Tag: Solutions Desk

Solving community problems can be hard, unless you tap into the power of collaboration. This is how Chickaloon does it.

Fifty years ago, Alaska had a really big problem: it was hard to get medical care in small, rural communities. To solve it, the Indian Health Service worked with local governments and Congress to create the Community Health Aide Program. And it's still making communities healthier.

The Surgeon General spoke about his approach to ending the opioid epidemic and its root causes.

One way to make money in a slow economy is to fill a gap in the market. But a local spice blend company is doing more than building bank accounts--it's also connecting people with Native dishes in a new way. Kunniak's Spices pairs flavors like lemon, garlic and ghost pepper with Alaska Native dishes like Maktak.

At Spring Creek Correctional Center, the prison store funds the clubs. The clubs fund the hobby shop. And the hobby shop creates an outlet for growth but only limited options for making money - right now.

The world inside Spring Creek Correctional Center is in many ways just like the world outside. Prison clubs function as nonprofits, filling service gaps and trying to build healthier communities.

Prison commissaries around the country make millions each year, and most of the profits go to private companies. But not at Spring Creek Correctional Center, where the prisoners own and operate the store and use the profits to benefit the communities inside and outside the prison walls.

Seward used to host a lot of bake sales. It was the only way to raise money for small organizations. Now, instead of buying cupcakes, people can donate little bits of money that are invested and help the whole community go a long way.

Let’s say you want to start a business or buy a house. You’ll probably need a loan from a bank. That means you need a good credit history or collateral – something to prove that you’ll pay it back. But if that’s not an option… then what?

The path to recovery from drug or alcohol addiction can be long, arduous, and isolating. Now people in the Mat-Su Valley have a new place to start the journey -- and guides to help them along the way.

Alcohol abuse is an issue throughout the country, even in areas where it's illegal. Banning alcohol doesn't always solve the problem, so should communities try swinging the other way and make it more available? Could opening a liquor store help a community, not harm it? The village of Kiana is finding out – and reviews are mixed.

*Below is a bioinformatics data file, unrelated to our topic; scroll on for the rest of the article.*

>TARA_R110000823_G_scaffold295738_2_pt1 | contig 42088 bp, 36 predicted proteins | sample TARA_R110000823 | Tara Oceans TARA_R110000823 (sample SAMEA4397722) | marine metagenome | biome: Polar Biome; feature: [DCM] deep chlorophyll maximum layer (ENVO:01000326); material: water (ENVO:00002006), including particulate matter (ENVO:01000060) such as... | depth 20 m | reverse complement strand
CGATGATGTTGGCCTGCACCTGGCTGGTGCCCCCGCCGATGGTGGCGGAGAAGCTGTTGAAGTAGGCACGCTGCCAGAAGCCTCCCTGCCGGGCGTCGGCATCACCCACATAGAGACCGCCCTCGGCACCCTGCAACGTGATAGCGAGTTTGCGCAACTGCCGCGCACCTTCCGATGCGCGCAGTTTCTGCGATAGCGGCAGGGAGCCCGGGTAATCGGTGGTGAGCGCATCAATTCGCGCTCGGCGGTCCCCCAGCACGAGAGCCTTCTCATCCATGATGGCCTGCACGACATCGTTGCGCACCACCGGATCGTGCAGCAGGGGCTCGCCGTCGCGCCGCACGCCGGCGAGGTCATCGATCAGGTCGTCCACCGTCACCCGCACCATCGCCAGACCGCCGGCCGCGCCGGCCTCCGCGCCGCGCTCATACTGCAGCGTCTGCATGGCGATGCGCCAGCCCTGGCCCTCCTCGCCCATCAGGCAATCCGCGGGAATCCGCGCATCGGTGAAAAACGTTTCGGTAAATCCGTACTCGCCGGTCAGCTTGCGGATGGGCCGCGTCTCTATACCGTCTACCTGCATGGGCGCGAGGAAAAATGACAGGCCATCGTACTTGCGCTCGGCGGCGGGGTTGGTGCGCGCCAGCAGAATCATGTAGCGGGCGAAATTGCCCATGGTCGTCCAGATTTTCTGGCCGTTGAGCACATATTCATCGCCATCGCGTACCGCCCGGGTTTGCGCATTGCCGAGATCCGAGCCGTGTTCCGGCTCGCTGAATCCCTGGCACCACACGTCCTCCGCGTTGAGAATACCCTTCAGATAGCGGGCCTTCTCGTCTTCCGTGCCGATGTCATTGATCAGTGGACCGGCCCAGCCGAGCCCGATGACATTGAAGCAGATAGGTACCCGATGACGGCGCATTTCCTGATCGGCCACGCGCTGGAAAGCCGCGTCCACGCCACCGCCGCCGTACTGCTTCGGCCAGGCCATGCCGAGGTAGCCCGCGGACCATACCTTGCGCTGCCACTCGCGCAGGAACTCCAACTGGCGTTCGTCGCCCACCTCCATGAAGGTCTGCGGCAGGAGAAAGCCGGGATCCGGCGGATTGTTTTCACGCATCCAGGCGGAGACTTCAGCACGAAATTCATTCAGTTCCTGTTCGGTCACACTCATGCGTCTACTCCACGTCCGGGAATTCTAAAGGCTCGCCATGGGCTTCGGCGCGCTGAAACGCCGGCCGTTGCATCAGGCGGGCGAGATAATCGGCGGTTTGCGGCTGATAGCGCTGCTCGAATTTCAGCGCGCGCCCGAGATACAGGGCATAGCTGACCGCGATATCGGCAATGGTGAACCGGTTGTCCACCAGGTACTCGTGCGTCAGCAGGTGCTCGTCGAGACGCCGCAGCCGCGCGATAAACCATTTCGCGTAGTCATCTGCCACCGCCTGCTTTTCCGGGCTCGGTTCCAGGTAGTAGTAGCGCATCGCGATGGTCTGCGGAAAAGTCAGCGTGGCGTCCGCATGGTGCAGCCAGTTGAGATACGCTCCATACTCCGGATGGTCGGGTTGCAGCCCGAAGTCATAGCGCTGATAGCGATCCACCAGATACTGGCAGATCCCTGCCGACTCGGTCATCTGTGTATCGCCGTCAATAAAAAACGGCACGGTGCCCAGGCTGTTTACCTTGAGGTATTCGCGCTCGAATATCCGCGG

At Goose Creek Correctional Center near Wasilla, inmates can learn the basic concepts of welding using simulators, but until recently they haven't been allowed access to real welding machines. Listen now

Emergency shelters are supposed to be supportive safe havens. But in Fairbanks, it was a little too supportive. So staff developed a new plan for pushing people out the door by helping them stand on their own feet.

When rural Alaska makes the headlines, the focus is often on things like suicide rates, alcohol use, and trauma. But one project in southwest Alaska shifts attention to strengths instead. Qungasvik was developed by Yup'ik people, for Yup'ik people and is proving to be an effective way to help youth in parts of southwest Alaska thrive.

Young people make all of the decisions to put together a multi-day conference in Kiana. Though some of the meetings for OPT In Kiana may not seem fun, they have lifelong effects on the young people and their abilities to face challenges.

Yup'ik dancing has helped people connect and heal for centuries. It can't prevent all tragedies, but this Hooper Bay group shows that it can help.

When thinking about suicide, sometimes just a few words of reassurance can make a huge difference. Here's one man's story.

What makes a healthy community? What makes young people in an Alaska village thrive? Here's the formula that's working well for Noatak, in the Northwest Arctic.

For most healthcare systems, mental health and physical health are two separate issues. Not at one of the largest healthcare providers in Alaska, where doctors and behavioral health consultants work together with a new mindset.

Andi Riley needed medical help, but even though she was working, she couldn't afford it. Until there was Medicaid expansion. It was her solution for wellness.